Why Do Developing Countries Want FTAs?
AEI's Phil Levy has written a very thoughtful and provocative new study on Peru's motivations behind entering into the US-Peru Trade Promotion Agreement (PTPA). In it, Levy examines the evidence and interviews Peruvian business people and government officials to determine why they worked so hard to secure passage - at home and in the United States - and implementation of the PTPA when Peru was already enjoying duty-free access for more than 90% of its US-bound exports. His findings will surprise most people:
Bilateral free trade agreements have generally been analyzed as instances of preferential reciprocal tariff liberalization. Viewed through this lens, such agreements raise concerns both about new competition and about trade diversion. The United States-Peru Trade Promotion Agreement, an example of a serious North-South accord, demonstrates that new market access was not a principal Peruvian goal in the trade negotiations. Instead, the agreement was intended to encourage investment by locking in Peru's economic reforms. This motivation has very different implications for the global trading system than a quest for preferential access.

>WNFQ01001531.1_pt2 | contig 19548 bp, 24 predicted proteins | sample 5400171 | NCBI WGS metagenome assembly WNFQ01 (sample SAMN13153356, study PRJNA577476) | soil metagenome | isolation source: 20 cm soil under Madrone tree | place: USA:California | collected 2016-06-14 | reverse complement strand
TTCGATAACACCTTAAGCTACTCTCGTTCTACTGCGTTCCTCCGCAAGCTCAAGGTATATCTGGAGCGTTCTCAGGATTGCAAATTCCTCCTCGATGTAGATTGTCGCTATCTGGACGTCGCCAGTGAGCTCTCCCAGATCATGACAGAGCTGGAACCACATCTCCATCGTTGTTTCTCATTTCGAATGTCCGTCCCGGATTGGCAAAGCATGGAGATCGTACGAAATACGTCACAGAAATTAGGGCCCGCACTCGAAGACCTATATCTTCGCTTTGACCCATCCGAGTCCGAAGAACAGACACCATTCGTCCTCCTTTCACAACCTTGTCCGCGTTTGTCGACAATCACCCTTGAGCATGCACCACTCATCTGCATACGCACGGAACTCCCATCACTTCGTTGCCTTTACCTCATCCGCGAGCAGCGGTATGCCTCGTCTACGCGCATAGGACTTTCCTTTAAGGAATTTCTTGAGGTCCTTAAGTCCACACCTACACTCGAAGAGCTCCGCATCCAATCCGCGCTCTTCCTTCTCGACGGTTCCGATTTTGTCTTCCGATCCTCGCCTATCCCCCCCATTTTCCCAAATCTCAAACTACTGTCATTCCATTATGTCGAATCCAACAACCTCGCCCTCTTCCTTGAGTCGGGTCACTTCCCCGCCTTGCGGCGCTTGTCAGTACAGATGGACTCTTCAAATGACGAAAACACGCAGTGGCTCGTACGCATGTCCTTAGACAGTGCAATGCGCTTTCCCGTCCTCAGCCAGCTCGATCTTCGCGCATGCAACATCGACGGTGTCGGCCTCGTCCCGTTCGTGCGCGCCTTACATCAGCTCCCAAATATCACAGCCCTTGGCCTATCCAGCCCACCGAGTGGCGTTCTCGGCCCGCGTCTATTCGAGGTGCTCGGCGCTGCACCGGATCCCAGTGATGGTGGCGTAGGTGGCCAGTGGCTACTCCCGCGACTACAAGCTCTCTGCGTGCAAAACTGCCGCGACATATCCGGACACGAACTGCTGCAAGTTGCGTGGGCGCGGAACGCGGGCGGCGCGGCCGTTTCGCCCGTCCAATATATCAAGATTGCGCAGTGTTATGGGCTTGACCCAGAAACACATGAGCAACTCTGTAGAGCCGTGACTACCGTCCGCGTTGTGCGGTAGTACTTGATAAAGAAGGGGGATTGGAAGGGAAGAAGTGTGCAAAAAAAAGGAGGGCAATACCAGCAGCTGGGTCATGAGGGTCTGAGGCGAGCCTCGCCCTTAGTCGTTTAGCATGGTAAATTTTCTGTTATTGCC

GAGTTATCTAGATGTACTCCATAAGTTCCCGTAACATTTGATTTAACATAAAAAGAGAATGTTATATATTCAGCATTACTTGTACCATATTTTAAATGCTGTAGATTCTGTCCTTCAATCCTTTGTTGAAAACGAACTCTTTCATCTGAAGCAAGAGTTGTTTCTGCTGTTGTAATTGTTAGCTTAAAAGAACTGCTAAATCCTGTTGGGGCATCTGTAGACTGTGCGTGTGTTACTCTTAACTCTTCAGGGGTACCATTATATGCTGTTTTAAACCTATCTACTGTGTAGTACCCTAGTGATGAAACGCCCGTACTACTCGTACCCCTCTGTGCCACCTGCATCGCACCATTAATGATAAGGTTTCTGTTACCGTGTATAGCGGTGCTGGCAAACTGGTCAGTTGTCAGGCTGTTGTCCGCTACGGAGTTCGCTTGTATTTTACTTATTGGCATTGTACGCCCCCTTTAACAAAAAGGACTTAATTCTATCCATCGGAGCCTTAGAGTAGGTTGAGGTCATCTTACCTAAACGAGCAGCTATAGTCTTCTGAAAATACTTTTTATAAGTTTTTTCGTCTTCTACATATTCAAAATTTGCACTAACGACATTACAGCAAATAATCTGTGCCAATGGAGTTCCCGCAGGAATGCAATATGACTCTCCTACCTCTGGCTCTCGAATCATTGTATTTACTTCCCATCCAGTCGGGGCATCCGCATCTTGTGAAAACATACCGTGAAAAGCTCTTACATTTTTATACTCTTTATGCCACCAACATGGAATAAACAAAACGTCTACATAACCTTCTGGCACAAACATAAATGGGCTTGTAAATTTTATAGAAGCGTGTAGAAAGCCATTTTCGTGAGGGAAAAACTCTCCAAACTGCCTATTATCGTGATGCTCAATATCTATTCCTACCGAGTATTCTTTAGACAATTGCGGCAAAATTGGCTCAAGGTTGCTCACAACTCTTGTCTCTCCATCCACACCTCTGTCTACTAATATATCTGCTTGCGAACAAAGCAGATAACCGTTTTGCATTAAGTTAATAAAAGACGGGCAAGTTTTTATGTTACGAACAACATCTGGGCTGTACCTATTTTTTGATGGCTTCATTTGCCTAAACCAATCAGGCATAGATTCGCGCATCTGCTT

Read the whole thing here (PDF). Given the limited scope of the the Peru case study, Levy's findings raise a lot of important questions that demand further research (as he fully admits). But if these conclusions hold, it could have significant implications for the future of US trade policy - for example, (i) how the US targets future developing country FTA partners; (ii) how free traders sell these FTAs to the general public once they're complete; and (iii) how bilateral FTAs fit into a multilateral free trade agenda (i.e., at the WTO).
Great food for thought.